Questions and Answers: Damien Crutcher builds character through music for Detroit students at Crescendo Detroit

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Damien Crutcher, MM ’96, delivers the commencement address at the UM School of Music, Theater & Dance in 2021. He urged students to “put people first in everything you do.”

When Damien Crutcher fell in love with music, his whole world opened up. As the leader of Crescendo Detroit, which just celebrated its 10th anniversary, he extends the gift of music to Detroit children. Crutcher also conducts the Farmington Community Band and the Detroit Symphony’s Community Concert Band.

How did you become a musician?

I was born and raised in Detroit Public Schools and had a dynamic music teacher in elementary school. I started playing the trumpet in fifth grade. I wasn’t much of a trumpet player and my cass teacher suggested I play another instrument. I saw PBS and I saw an orchestra and I saw the french horn. The next day I said to him, “I want to play the instrument they put in the bill like that.” He pulled one out, and he turned my life upside down and upside down. So many paths have opened up for me.

How did you come to the University of Michigan for your masters?

I was recruited to study music at Michigan State and while I was there I started taking conducting lessons from a black graduate student. When I was teaching music in Oak Park, UM offered a week-long conducting camp and I went. H. Robert Reynolds, considered the greatest wind band conductor of all time, recruited me to study conducting and be his research assistant.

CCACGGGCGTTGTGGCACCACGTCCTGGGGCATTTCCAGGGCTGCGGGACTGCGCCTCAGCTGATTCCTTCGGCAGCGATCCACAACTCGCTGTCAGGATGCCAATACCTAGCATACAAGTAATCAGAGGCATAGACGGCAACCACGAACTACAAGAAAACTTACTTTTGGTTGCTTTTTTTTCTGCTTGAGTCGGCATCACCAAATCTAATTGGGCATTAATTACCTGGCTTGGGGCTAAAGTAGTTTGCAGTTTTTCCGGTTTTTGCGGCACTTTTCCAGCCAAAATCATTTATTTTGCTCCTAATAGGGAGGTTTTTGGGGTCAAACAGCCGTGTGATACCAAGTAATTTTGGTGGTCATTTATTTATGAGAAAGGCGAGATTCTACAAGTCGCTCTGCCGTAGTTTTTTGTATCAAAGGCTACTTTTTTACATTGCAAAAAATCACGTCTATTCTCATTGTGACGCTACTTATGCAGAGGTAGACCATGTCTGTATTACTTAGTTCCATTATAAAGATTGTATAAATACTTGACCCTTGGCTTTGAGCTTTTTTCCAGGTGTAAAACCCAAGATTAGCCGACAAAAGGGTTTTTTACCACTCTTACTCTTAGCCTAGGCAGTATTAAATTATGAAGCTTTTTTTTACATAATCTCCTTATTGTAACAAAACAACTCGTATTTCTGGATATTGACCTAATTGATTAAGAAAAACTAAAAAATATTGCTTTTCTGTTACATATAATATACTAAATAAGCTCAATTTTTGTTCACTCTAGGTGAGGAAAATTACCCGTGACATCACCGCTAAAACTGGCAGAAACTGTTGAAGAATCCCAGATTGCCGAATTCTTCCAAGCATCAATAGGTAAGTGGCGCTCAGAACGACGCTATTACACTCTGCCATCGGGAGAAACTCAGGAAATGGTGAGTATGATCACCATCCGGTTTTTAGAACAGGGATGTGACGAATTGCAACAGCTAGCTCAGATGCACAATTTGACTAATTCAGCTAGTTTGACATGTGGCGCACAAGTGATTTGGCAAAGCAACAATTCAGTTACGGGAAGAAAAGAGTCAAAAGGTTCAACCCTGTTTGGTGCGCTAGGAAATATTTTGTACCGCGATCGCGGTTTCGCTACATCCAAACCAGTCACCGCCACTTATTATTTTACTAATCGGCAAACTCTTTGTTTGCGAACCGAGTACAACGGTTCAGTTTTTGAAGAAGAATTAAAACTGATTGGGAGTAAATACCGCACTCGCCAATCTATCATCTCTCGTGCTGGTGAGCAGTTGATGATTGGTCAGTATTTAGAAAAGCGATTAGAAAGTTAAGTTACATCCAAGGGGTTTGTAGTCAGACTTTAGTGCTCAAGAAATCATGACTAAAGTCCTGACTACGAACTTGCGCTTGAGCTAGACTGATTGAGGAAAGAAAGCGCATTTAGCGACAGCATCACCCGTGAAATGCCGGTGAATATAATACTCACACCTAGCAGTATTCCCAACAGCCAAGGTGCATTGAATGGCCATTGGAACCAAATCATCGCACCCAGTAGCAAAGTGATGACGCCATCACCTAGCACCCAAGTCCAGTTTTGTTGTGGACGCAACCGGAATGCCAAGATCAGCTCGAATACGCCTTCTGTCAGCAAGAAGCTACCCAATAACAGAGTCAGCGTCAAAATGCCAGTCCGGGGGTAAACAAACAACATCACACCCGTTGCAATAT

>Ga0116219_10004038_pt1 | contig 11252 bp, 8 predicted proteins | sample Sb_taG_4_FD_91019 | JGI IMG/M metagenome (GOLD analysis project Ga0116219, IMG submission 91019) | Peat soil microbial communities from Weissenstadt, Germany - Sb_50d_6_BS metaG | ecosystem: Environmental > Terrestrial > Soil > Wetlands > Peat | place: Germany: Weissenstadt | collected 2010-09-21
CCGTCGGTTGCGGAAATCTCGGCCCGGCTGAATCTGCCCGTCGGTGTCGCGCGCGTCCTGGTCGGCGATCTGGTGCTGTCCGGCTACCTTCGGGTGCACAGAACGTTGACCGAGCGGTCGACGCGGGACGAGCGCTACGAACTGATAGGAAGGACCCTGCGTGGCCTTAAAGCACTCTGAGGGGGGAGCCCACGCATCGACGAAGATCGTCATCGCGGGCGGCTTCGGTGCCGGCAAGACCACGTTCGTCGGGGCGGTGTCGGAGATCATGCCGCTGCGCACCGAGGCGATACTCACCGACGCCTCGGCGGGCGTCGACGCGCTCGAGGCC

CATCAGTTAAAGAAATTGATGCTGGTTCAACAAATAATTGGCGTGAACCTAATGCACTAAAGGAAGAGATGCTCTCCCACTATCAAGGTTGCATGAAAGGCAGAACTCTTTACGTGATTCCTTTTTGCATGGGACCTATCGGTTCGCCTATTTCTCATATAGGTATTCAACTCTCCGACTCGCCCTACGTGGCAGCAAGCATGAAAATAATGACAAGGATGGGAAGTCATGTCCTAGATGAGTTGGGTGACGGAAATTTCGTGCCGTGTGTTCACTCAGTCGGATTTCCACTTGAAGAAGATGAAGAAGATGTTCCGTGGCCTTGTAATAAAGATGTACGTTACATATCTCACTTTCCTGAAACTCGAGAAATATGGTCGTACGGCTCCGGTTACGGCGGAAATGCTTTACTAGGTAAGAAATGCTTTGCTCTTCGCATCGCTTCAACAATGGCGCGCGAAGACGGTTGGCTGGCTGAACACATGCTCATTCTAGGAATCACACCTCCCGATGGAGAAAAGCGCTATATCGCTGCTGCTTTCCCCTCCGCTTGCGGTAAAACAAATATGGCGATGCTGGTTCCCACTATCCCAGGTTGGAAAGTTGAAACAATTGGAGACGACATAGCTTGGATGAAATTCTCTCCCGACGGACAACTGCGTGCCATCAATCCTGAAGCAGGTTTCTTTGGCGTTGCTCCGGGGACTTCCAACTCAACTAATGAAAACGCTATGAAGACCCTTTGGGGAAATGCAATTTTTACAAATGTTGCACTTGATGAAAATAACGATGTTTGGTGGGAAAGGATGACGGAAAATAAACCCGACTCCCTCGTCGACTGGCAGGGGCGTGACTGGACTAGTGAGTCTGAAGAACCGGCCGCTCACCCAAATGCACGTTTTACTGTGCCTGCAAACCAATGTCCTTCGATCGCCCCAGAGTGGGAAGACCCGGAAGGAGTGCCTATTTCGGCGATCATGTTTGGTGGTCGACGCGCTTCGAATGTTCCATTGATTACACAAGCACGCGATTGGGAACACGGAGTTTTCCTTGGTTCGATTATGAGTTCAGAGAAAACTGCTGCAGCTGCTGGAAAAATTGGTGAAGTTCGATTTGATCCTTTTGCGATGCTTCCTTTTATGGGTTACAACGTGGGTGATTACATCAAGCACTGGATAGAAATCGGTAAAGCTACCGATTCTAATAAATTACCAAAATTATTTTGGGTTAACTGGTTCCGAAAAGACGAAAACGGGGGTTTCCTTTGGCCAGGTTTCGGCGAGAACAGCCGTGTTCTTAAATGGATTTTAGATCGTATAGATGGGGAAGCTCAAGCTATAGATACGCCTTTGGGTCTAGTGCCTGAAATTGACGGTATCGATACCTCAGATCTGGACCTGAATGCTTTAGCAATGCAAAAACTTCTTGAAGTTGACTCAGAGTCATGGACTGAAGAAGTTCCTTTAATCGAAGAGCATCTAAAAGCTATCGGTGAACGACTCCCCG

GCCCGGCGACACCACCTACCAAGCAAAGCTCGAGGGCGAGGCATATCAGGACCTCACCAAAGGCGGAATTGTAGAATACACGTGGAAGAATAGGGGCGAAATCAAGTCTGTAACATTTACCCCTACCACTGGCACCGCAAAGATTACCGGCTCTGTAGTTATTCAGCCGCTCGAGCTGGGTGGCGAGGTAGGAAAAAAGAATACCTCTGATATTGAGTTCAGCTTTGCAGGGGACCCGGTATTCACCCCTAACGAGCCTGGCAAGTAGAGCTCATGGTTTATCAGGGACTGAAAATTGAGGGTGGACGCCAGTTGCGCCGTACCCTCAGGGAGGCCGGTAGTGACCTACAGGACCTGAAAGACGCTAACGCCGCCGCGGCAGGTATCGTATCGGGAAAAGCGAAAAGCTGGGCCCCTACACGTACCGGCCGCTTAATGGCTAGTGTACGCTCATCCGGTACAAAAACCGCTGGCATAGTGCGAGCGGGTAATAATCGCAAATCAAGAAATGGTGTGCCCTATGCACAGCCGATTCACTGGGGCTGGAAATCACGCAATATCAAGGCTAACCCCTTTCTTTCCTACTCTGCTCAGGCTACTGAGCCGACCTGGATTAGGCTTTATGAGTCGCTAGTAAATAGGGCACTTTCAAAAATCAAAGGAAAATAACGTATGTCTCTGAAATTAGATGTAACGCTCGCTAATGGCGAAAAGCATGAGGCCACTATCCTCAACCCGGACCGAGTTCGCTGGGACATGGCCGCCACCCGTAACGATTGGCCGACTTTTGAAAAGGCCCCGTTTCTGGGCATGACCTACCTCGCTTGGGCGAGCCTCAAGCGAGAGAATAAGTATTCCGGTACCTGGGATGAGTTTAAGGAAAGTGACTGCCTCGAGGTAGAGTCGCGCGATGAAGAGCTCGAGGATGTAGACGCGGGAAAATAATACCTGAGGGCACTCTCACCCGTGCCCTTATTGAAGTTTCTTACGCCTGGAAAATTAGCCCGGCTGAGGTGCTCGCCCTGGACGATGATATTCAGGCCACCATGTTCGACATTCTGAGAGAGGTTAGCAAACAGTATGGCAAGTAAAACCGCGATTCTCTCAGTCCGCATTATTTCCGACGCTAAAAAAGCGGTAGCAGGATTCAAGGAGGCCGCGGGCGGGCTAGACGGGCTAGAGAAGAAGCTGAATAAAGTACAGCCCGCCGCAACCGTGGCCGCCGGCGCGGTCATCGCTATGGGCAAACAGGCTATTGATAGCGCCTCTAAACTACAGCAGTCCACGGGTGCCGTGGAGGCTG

What made you decide to found Crescendo?

I have done many guest consultations at many suburban schools. And I noticed that when I crossed Eight Mile, I didn’t see any kids walking down the street with instrument cases. At the time, most Detroit schools did not have music programs. So I decided to start Crescendo to make sure the students have the opportunity to engage with music. We started with 11 kids and now have 50.

How did the program develop?

We are truly committed to listening to the child, the parents and the community. DJing and music production was something that people brought up and we added and they were very successful. We also have financial education, dance, singing music, physical education, social emotional learning. We have two cooks and at the end of each session we sit down with parents and children and eat a full meal.

We’ve been with the Salvation Army in Chicago and Dexter for three years. When we have parents who have problems, they help us. They give us toys and coats for Christmas – they load us up!

How did your time at the University of Michigan shape you?

My time in Michigan was very special. I have learned that mentoring is particularly important. Professor Reynolds has been involved in everything I’ve done since 1996. He contributes to Crescendo; He guest conducted my community bands. When I taught high school, I nurtured my children the same way. Some of these students work with me at Crescendo Detroit. I had and still have an amazing village.